Objects of Fame: Nellie Melba and Percy Grainger

AAR Cloak worn by Dame Nellie Melba as Elsa in Lohengrin, c. 1891. Designed by Jean-Philipe Worth.jpgThe lives of two of Australia’s most talented, world renowned musicians of their time will be revealed in Objects of Fame: Nellie Melba and Percy Grainger – a new exhibition currently on display at the Grainger Museum, University of Melbourne.

A collaboration between University of Melbourne and Arts Centre Melbourne, Objects of Fame will examine the concept of fame in relation to Australian opera singer Nellie Melba, and innovative pianist and composer Percy Grainger, comparing and contrasting the effects of international fame and highlighting their remarkable achievements.

As the first Australian to reach international stardom as a classical musician and one of the most famous singers of the early 20th century, soprano Dame Nellie Melba is among the nation’s most iconic figures. Her remarkable voice and ardent determination led to a long and auspicious career. Percy Grainger was an eccentric megastar of the European, North American and Australian stages, attracting sell-out audiences for his piano concerts.

Objects of Fame will feature costumes, works of art, personal items, photographs and letters from both well-loved Melbourne-born performers. The exhibition draws equally from the Grainger Museum Collection and the Australian Performing Arts Collection at Arts Centre Melbourne.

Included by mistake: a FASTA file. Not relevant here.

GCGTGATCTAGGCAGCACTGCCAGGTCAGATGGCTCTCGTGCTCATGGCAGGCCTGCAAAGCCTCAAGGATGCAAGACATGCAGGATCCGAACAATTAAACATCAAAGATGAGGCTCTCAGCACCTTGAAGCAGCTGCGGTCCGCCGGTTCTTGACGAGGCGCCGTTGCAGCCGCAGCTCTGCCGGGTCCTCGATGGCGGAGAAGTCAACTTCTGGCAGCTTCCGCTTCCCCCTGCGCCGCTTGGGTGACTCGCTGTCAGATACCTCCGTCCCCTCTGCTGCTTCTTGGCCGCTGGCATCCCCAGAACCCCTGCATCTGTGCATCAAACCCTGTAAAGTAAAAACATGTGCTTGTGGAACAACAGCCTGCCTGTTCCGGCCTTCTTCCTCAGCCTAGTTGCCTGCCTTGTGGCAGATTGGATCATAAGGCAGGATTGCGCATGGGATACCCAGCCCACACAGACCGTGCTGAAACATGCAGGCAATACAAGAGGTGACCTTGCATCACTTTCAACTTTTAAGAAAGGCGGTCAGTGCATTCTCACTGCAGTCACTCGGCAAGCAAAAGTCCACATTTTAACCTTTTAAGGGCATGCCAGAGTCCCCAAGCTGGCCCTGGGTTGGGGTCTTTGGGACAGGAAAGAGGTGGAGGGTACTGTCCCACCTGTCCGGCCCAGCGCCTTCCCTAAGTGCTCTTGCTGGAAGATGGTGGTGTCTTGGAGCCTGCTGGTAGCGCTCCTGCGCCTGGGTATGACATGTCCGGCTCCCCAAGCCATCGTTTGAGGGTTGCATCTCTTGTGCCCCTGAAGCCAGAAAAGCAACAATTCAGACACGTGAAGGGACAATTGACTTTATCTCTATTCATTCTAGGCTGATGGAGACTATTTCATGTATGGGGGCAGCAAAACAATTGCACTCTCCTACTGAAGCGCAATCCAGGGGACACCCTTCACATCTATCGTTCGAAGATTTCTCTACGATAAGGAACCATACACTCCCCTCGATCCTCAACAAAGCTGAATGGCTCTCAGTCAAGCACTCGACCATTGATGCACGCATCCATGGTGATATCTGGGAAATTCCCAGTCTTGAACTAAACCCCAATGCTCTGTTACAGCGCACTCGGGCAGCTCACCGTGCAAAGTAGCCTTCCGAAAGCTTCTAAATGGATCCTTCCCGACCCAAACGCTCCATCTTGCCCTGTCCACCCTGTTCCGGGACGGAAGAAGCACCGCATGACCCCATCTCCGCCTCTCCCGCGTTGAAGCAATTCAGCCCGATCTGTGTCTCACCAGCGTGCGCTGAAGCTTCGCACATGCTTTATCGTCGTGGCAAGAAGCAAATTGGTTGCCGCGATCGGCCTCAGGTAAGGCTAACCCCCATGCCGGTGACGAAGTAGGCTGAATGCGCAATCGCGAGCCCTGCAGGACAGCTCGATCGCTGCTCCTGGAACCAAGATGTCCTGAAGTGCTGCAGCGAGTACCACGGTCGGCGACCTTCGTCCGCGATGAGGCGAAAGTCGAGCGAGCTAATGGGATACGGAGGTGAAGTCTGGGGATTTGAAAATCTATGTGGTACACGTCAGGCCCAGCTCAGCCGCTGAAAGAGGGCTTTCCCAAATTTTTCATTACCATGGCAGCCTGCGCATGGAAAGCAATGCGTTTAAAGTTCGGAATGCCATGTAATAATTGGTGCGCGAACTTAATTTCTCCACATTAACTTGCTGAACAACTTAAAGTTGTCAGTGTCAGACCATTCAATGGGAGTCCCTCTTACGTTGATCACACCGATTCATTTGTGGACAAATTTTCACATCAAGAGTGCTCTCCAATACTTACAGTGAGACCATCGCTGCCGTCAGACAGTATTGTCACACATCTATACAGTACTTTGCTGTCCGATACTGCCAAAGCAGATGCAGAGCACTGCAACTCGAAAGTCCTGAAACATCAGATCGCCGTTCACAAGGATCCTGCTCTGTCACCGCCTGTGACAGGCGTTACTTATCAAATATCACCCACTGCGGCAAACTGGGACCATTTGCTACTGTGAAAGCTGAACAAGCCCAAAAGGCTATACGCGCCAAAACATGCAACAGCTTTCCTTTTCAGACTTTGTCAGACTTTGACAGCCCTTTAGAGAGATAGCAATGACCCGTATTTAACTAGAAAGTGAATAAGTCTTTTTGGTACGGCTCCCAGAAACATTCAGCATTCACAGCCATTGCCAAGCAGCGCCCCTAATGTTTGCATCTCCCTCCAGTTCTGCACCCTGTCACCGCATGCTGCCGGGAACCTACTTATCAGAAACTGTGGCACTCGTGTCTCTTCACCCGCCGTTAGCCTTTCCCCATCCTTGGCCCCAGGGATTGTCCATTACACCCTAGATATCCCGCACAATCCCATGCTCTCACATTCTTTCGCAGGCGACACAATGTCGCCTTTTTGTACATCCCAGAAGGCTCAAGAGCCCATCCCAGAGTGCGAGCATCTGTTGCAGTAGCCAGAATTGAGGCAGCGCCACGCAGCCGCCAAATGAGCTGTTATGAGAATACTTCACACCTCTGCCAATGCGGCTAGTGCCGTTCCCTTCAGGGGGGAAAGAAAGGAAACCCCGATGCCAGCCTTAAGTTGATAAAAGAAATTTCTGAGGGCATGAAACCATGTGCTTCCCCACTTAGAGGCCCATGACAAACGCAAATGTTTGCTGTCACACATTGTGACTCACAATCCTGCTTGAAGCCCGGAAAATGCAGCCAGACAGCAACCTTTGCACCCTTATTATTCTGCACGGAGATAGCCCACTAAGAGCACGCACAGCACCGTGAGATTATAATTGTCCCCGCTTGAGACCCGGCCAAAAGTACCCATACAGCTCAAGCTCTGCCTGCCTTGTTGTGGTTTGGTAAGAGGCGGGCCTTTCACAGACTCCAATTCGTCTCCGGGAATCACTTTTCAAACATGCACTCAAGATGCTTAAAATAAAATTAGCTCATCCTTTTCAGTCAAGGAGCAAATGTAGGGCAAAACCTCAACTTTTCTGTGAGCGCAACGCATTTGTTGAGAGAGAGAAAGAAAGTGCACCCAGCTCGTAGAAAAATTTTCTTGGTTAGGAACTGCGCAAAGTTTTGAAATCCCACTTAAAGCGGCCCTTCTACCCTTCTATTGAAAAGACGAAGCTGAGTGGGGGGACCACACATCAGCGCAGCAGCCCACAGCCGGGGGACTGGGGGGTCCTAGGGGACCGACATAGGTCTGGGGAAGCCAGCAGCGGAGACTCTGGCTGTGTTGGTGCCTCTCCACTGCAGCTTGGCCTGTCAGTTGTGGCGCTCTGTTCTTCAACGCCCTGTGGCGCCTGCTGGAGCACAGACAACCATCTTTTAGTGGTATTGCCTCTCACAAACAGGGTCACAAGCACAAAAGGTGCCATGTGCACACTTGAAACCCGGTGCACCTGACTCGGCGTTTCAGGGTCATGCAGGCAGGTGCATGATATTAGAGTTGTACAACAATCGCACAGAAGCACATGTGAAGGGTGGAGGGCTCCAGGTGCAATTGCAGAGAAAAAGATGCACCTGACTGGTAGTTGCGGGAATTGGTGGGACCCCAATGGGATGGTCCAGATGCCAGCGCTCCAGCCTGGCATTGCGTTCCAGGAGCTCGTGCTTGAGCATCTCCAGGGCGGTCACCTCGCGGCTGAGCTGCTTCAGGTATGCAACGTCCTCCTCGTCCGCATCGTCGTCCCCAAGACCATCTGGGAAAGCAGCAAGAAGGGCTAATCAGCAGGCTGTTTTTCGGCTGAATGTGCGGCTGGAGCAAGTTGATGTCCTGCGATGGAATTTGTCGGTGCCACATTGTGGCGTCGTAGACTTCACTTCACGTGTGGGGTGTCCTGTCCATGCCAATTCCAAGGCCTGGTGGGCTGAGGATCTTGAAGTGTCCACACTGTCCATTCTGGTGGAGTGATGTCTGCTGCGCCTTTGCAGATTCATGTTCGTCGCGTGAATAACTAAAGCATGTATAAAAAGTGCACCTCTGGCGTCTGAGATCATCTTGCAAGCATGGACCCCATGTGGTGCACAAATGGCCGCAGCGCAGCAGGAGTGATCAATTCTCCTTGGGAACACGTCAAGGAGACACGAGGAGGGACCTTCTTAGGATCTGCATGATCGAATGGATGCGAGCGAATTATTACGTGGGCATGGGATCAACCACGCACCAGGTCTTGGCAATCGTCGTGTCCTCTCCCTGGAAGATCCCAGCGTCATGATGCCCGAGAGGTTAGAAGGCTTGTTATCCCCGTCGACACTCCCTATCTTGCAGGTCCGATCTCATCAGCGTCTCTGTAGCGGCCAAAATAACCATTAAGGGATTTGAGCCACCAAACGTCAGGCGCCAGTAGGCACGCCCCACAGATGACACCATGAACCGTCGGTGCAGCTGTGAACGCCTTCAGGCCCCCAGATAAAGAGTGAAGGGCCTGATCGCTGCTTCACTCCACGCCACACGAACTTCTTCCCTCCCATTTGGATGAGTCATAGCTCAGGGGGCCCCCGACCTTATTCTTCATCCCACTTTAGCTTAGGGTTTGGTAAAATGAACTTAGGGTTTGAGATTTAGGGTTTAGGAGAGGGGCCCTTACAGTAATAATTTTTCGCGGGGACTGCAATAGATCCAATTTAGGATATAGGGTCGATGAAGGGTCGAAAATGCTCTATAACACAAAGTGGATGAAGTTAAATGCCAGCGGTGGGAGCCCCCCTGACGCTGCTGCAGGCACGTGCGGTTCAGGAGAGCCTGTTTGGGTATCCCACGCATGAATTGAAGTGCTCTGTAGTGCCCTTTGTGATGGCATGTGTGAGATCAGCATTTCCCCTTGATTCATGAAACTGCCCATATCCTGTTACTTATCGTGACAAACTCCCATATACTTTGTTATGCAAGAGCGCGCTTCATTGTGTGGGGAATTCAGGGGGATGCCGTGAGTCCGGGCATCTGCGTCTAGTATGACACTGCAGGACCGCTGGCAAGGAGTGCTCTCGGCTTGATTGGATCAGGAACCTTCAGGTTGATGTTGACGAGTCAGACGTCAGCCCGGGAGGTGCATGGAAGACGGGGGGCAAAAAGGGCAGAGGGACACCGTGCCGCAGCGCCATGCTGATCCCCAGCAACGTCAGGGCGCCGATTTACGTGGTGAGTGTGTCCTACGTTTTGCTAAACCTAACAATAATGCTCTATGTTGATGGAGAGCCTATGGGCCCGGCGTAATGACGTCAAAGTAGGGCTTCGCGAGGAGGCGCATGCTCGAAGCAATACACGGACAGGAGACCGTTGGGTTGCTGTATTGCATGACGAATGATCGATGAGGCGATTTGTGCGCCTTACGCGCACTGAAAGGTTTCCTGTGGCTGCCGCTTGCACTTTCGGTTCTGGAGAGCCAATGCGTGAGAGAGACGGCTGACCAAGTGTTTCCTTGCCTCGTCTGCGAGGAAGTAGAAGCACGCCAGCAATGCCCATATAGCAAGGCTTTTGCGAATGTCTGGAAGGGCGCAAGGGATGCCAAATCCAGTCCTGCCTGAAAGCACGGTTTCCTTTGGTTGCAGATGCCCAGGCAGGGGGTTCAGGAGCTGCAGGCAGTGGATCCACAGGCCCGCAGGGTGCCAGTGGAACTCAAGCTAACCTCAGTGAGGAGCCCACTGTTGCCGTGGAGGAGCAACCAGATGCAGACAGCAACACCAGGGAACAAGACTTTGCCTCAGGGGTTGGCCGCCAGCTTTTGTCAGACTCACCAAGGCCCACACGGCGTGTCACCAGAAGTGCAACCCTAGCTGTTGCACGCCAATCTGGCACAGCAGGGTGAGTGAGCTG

Dr Heather Gaunt, Curator, Exhibitions and Collections at the Grainger Museum, is eager for people to connect with the hardships of fame that Melba and Grainger endured.

“Realising that these semi-mythical figures like Grainger and Nellie Melba experienced fame in the way that mega-stars do now – 100 years later – the upsides, the downsides, the media over-exposure, the personal cost of the slog of touring endlessly around the world so that you can be heard to a clamouring public – I think this will resonate immediately with the exhibition audiences,” says Dr Gaunt.

The exhibition looks at Melba’s and Grainger’s international stardom in the modern world, and also highlights their connections to each other. “The fact that Nellie Melba and Percy Grainger knew each other – that their lives intersected both personally and professionally – adds a particularly interesting layer to the exhibition,” says Margaret Marshall, Curator (Theatre) for the Australian Performing Arts Collection, Arts Centre Melbourne.

An online exhibition will also be created, funded and facilitated by the Grainger Museum, incorporating images and text overviews, as well as a video walkthrough – a unique and accessible way to get an overview of the exhibition.

Objects of Fame: Nellie Melba and Percy Grainger
Grainger Museum – University of Melbourne, Royal Parade, Parkville
Exhibition continues to 17 February 2019
Free admission

For more information, visit: www.grainger.unimelb.edu.au for details.

Image: Cloak worn by Dame Nellie Melba as Elsa in Lohengrin, c. 1891. Designed by Jean-Philipe Worth. Gift of Pamela, Lady Vestey, 1977. Arts Centre Melbourne, Performing Arts Collection – photo by Jeremy Dillon.